Beyond ‘Free School Lunch for All’

(Photo via NYC Schools/Flickr)

An additional 200,000 public students became eligible for free lunch when the city announced in early September the Free School Lunch for All program. More than 70 percent of the student population, or some 780,000, already qualified. City officials, however, do not anticipate “a sudden spike in students eating school lunches,” writes Alex Zimmerman in Chalkbeat.

A DOE spokesperson projected a 3.4 percent increase in the number of additional students receiving lunch every day, which amounts to 29,000 students, much lower than the figure of 120,000 additional lunches anticipated in a 2014 Community Food Advocates study. The organization’s executive director, Liz Accles, says that “the city should work to aggressively to make sure parents know it’s free and convince students to participate.”

“The policy change is most important, but what’s the messaging to students and families?” Accles said. “I think there should be a bigger jump than 3 percent if there’s a real effort to publicize.”

Meanwhile, at Metropolitan Expeditionary Learning School in Forest Hills, Queens, Principal Damon McCord tells Chalkbeat about one concern he has that stems from the new program – it “could make it more difficult to qualify for federal Title I funding that flows to schools with higher shares of students who qualify for subsidized lunch.” He worries that with the lunch fee no longer an issue, parents might not fill out income forms that help schools receive additional federal funding.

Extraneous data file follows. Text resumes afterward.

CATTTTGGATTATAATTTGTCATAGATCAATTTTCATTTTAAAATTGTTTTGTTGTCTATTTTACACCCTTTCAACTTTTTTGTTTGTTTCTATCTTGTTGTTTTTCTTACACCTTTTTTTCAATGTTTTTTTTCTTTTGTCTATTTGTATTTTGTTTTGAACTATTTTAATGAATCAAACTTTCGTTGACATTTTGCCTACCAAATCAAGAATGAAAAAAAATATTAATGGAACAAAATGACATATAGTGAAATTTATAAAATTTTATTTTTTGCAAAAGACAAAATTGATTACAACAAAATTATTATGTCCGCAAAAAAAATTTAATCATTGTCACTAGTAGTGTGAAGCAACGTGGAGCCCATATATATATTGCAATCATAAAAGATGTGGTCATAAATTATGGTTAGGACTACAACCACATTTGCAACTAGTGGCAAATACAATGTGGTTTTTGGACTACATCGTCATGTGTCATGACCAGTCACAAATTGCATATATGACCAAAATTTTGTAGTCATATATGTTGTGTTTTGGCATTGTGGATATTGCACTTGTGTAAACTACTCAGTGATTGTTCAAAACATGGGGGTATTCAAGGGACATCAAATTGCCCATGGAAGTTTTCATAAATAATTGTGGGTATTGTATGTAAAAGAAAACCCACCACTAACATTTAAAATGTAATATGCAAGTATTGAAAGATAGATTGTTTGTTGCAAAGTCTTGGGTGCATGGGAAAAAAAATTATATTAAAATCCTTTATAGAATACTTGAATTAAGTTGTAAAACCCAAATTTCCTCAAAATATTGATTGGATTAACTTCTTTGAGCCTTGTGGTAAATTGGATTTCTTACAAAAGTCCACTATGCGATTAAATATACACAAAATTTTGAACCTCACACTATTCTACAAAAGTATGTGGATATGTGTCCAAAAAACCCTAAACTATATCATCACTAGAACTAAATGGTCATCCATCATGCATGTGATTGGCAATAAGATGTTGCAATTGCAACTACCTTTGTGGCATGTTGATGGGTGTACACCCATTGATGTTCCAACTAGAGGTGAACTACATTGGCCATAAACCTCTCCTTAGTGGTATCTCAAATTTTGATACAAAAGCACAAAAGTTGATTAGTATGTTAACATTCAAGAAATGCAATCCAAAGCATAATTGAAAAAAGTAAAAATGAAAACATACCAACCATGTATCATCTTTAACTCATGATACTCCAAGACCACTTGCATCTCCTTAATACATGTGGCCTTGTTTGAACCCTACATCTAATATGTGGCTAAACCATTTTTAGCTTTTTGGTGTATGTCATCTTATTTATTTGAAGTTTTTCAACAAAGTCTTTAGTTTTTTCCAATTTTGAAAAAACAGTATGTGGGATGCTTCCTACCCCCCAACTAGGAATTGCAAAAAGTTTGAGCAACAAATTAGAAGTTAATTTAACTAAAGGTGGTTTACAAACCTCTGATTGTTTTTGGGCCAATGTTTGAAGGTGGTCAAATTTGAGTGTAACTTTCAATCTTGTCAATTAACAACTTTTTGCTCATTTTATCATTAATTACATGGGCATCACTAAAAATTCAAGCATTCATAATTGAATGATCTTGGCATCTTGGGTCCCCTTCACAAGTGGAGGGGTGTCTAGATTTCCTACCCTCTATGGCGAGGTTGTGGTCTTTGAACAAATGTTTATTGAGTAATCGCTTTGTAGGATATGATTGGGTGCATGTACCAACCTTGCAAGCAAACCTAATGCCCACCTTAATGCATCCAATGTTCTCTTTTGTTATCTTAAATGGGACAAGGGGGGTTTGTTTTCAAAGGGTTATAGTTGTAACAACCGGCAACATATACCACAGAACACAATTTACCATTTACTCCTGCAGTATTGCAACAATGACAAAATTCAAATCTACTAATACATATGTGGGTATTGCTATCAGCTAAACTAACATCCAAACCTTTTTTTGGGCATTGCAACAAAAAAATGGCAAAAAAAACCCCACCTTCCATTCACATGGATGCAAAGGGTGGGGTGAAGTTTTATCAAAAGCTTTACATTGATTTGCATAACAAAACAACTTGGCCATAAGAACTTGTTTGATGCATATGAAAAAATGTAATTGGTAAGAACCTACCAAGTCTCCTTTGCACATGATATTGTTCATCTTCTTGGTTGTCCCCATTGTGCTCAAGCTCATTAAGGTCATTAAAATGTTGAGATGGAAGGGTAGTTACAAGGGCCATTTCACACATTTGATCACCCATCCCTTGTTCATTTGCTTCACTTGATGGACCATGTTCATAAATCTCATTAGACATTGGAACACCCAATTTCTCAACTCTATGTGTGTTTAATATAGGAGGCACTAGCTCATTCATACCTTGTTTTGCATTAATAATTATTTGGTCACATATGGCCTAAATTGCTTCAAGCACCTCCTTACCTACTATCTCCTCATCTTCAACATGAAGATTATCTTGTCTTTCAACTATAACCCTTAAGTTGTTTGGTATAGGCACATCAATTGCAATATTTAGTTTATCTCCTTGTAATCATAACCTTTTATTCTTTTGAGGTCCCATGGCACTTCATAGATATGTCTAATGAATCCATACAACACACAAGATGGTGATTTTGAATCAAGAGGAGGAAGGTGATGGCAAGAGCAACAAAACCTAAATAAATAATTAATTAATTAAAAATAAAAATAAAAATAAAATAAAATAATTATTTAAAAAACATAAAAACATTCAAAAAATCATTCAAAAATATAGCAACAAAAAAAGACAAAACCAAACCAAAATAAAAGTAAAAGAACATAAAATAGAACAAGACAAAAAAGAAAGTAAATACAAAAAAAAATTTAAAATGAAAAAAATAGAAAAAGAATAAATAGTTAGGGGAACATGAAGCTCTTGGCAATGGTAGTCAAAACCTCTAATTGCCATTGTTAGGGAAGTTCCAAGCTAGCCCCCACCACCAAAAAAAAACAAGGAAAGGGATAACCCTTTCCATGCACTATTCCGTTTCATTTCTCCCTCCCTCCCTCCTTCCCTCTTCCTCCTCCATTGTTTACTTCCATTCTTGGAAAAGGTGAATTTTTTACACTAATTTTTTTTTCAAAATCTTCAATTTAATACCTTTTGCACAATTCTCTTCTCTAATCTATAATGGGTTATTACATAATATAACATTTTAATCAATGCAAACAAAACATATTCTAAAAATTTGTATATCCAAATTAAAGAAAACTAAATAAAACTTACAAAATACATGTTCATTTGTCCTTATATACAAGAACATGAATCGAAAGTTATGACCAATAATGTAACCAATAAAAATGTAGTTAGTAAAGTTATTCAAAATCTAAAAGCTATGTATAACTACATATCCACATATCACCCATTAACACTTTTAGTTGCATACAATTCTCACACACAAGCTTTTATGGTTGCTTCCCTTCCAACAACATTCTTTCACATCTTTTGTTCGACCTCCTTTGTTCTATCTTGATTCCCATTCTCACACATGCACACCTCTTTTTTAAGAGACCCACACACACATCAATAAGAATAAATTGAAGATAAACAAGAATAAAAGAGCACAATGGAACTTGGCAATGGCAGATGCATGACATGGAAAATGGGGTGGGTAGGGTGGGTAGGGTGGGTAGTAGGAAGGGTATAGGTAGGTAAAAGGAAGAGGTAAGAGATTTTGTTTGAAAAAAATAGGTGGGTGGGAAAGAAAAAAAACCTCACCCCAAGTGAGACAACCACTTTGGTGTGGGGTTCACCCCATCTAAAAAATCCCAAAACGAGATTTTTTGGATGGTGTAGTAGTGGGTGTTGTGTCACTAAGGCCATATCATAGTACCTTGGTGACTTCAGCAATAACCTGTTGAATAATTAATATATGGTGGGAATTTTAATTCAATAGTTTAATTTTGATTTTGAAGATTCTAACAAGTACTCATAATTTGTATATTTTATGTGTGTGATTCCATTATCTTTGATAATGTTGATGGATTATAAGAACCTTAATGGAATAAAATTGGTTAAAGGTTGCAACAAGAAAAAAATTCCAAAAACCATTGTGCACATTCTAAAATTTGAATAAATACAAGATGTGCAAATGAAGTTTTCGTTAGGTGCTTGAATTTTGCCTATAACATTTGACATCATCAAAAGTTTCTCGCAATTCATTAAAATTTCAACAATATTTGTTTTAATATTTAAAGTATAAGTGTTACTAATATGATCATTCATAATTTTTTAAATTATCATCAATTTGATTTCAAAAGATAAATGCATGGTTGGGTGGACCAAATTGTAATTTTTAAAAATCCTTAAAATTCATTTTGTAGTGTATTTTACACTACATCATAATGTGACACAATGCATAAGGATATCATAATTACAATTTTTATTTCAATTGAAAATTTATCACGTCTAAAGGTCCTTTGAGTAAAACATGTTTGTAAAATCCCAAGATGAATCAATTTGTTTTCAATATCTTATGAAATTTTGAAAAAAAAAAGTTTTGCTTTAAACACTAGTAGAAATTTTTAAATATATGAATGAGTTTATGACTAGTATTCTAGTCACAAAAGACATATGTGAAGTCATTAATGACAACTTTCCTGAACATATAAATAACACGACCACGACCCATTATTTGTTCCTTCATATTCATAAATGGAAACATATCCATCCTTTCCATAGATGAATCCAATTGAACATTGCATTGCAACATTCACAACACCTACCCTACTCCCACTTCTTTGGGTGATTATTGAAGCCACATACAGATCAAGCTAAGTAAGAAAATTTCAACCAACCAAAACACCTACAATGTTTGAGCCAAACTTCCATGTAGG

“There’s a lot that a school can do with that money,” McCord said. “It’s a feast-or-famine system that’s in dire need of reform.”

Go to Chalkbeat for more details on the new program and why at one school “students reacted with indifference when they were told about the new policy.”

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